Your dog has a wide range of facial expressions that he utilizes to communicate efficiently with you and other canines he meets. Regularly monitoring these expressions in play or, conversely, when he’s worried or threatened can provide you with valuable insight into your dog’s mental state, especially when other body language signals and the scenario are taken into account.
You can judge how your dog is feeling and become significantly more proficient at defusing potentially stressful situations by learning to pick up on his expressions early enough in an engagement.
The Expressions on Your Dog’s Face
The ferocity of a dog’s bite can be determined by his growl, according to studies. Growl frequency patterns for 21 breeds were measured by American and German researchers. Regardless of the dog’s head shape, larger canines’ growls tend to have more tightly spaced patterns. This information is supposed to be used by dogs to judge each other’s strength.
The mouth of a cheerful, confident dog is slightly open, and part of his tongue may be visible.
If your dog’s mouth is clinched tightly shut and his head is turned away from anything he’s witnessed, it’s a sign that he’s uneasy and anxious. It’s more of a calming than an aggressive motion.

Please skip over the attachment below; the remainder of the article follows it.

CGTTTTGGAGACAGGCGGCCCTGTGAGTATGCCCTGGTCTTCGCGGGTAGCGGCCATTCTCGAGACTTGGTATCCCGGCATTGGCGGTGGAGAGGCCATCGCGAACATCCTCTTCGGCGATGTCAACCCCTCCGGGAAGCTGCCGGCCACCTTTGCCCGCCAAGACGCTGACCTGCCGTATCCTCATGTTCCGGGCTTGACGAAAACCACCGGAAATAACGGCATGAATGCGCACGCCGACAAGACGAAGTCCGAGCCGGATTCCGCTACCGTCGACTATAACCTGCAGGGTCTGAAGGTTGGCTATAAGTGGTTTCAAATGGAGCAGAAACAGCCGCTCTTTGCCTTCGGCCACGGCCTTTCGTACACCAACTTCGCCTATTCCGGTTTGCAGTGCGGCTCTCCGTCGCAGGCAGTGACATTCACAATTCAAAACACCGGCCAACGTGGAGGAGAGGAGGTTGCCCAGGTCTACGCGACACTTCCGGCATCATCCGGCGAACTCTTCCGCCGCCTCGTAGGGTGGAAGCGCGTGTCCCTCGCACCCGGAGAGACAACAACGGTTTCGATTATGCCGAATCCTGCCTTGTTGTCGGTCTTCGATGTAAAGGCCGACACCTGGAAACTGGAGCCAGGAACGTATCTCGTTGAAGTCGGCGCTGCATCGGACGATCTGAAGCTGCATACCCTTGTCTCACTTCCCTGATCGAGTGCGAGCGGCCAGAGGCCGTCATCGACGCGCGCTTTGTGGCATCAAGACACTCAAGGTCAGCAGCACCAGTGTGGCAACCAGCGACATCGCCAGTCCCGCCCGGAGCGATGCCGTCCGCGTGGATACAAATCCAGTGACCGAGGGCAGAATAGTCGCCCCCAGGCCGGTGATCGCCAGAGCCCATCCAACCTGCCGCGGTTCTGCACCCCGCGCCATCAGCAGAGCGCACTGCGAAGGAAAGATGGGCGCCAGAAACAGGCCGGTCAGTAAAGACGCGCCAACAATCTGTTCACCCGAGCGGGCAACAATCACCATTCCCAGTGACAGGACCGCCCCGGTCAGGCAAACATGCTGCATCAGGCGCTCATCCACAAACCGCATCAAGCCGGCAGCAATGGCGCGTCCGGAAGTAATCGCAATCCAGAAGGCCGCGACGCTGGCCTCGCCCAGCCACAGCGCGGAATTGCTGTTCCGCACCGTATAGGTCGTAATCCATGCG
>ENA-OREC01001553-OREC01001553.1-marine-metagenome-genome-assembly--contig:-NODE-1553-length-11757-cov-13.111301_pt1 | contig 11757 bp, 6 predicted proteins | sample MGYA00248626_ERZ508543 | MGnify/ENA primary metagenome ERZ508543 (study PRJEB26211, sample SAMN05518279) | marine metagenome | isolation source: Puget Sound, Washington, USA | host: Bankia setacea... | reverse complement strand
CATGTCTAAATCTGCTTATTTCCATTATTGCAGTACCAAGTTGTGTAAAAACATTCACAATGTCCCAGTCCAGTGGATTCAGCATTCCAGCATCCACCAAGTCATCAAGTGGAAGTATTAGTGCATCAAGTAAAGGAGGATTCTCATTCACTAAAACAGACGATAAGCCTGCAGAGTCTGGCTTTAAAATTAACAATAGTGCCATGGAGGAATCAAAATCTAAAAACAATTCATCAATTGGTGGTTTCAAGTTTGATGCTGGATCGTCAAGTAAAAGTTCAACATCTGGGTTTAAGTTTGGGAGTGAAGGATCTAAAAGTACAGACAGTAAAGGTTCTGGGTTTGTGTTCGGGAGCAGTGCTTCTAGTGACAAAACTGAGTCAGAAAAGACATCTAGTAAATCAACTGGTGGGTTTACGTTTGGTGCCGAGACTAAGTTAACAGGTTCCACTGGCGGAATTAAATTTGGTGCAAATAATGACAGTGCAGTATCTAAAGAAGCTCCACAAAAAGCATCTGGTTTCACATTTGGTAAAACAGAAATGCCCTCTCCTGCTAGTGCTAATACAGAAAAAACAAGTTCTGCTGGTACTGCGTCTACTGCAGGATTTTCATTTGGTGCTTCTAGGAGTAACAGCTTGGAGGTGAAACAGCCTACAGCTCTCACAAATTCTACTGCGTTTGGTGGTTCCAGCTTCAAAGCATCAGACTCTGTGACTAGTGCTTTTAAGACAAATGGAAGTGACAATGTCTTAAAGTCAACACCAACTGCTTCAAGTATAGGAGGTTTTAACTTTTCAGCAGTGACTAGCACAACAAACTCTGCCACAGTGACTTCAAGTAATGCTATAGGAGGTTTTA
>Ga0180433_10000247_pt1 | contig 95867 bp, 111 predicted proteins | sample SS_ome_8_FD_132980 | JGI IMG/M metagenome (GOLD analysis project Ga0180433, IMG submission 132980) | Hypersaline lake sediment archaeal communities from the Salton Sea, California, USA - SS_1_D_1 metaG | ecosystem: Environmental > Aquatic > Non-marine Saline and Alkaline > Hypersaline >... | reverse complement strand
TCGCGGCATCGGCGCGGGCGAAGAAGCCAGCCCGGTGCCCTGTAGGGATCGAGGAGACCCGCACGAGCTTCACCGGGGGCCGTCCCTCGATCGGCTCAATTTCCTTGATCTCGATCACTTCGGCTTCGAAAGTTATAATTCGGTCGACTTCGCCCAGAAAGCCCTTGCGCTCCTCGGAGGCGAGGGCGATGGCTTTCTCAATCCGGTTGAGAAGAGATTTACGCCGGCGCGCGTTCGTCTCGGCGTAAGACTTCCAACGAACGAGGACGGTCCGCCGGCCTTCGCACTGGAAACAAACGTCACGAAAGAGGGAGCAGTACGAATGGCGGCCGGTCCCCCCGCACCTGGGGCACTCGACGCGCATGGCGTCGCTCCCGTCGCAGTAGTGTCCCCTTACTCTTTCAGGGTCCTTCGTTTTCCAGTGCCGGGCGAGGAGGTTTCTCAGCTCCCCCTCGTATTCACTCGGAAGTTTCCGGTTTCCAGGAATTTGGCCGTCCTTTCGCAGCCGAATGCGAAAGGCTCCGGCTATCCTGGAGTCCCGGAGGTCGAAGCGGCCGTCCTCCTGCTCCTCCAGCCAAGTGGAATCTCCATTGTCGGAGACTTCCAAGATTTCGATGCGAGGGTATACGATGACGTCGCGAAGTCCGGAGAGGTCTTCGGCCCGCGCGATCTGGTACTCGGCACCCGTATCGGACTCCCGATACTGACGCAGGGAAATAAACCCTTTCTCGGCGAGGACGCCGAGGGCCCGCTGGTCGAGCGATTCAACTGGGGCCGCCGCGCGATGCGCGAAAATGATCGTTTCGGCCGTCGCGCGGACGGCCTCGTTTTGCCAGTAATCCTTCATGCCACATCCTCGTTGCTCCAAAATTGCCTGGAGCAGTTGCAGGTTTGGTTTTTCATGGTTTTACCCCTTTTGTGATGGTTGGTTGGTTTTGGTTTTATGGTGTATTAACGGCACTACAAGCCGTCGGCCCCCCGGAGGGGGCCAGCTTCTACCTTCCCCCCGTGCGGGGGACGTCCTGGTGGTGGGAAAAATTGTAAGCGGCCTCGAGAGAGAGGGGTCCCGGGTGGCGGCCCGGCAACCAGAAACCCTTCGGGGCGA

A dog who keeps his lips shut but looks ahead with his ears slightly up is interested in what he sees.
The dog has heard something and is trying to figure out what it is by standing still with his jaws shut and ears straight up.
Your dog will drop his head and pull his ears back if he is terrified of something. The lips are a little slack or a little pulled back.
Your dog’s lips will fold back to reveal his fangs and gums. After other, more subtle signs, such as looking away, have failed, he will frequently do this.
When a dog opens his lips, wrinkles his nose, and exposes all of his fangs, it’s a final warning that he’s about to bite.
Tip for a Happy Dog
Your dog uses his mouth and teeth to hunt, eat, explore, and pick up objects, as well as to defend himself (and you!) from real and imagined threats. Because his muzzle, whiskers, and neck are extremely delicate, always be cautious when petting him in these areas.
Some dog breeds, such as Dalmatians, Dobermans, and numerous Terrier varieties, are known as ‘smilers,’ as they frequently greet their owners with their jaws slightly open, revealing the incisor and canine teeth.
Because canines never greet other dogs in this manner, some owners worry that this is an indication of aggressiveness against people, although it is actually a submissive gesture.